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Thursday, May 31, 2018 - 07:15
From the cover of New Psychology of Health

Psychology researchers are pushing for greater recognition that social connections are as important to health as regular exercise or not smoking.

University of Queensland Professor Alex Haslam said until now, practitioners had not had a clear set of guidelines to deal with the adverse health effects of social isolation.

“There is a wealth of evidence which shows when people lose valued group memberships this has detrimental health effects,” Professor Haslam said.

“This can happen when new mothers experience a loss of connection to friends, when new students start university and struggle to fit in, when retirees stop work, or when older adults move into care homes and lose connection to their community.”

A new book, The New Psychology of Health: Unlocking the Social Cure by researchers from UQ’s  School of Psychology, looks at how social group membership and social identity influence health, and can provide a basis for ‘social cures’.

“The book examines the role of group and identity processes, and their contribution to conditions such as depression, stress, trauma, ageing and addiction,” Professor Haslam said.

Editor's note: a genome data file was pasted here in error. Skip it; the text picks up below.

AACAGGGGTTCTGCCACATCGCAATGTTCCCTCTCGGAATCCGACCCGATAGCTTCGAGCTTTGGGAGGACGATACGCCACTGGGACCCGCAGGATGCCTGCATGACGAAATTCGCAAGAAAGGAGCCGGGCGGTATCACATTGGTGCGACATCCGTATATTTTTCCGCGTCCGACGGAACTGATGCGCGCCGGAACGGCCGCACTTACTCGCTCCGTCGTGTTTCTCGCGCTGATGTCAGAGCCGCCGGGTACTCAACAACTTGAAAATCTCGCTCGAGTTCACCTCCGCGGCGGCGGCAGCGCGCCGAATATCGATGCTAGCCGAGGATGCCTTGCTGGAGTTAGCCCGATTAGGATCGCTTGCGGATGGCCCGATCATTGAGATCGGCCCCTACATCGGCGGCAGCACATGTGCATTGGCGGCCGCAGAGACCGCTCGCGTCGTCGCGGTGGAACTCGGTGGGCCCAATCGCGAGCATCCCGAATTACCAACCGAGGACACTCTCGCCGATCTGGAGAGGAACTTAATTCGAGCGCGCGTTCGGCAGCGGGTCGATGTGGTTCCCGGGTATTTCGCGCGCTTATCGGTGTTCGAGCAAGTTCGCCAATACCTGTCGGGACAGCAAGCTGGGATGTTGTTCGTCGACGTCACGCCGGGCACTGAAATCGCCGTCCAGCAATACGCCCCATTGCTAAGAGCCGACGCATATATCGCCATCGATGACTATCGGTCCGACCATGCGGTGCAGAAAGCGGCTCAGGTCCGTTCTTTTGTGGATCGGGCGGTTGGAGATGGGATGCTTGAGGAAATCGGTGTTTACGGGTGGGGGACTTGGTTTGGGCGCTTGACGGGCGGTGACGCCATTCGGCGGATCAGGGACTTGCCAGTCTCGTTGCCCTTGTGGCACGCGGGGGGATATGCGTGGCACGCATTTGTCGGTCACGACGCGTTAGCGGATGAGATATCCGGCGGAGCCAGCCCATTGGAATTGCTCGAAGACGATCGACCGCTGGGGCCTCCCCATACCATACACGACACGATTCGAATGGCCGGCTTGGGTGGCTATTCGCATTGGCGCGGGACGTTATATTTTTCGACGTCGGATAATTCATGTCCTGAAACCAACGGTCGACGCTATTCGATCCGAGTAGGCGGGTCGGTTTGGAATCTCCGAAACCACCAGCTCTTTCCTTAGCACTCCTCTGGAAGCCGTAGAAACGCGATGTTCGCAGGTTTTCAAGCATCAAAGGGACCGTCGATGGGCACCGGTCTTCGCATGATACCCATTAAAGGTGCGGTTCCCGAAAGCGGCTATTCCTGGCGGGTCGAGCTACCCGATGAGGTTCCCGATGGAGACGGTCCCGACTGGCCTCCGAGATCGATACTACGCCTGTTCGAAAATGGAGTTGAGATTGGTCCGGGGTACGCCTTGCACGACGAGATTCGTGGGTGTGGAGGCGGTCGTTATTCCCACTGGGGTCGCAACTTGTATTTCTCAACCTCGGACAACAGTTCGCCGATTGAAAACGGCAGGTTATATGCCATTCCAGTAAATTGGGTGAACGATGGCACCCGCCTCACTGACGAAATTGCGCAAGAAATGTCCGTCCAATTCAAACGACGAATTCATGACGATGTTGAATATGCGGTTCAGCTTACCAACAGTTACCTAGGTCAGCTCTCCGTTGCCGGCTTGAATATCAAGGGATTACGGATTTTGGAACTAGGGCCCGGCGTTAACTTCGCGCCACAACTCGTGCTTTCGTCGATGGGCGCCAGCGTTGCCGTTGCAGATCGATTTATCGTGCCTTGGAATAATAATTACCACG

“This analysis provides a basis for developing new solutions.”

The book’s co-authors – Professor Catherine Haslam, Professor Jolanda Jetten, Dr Tegan Cruwys, Dr Genevieve Dingle and Professor Haslam – draw on their combined expertise across the fields of social, clinical, health, organisational and neuro-psychology.

A broad range of topics includes the role group memberships play in decisions to engage in problematic behaviours such as smoking or excessive dieting, in recovery from stress, trauma, and depression, and in pain management.

“It’s important people understand that in all these cases, mental health is shaped not just by joining a group, but by seeing the group as a meaningful part of who one is,” Professor Haslam said.

“A core theme is that the lack of a sense of ‘us’ is implicated in a range of the health problems we examine, but this is also a focus for intervention.”

Professor Alex Haslam said the book is for researchers, students and practitioners in the field, as well as people dealing with health outcomes of social isolation.

“Our hope is that this book will change the way people think about health and show them how social connections can be cultivated in order to secure long-term positive health outcomes.”

Media: Professor Alex Haslam, a.haslam@uq.edu.au, +61 468 547 291, @alexanderhaslam; Kirsten O’Leary, UQ Communications, k.oleary@uq.edu.au, +61 73365 7436, @UQhealth.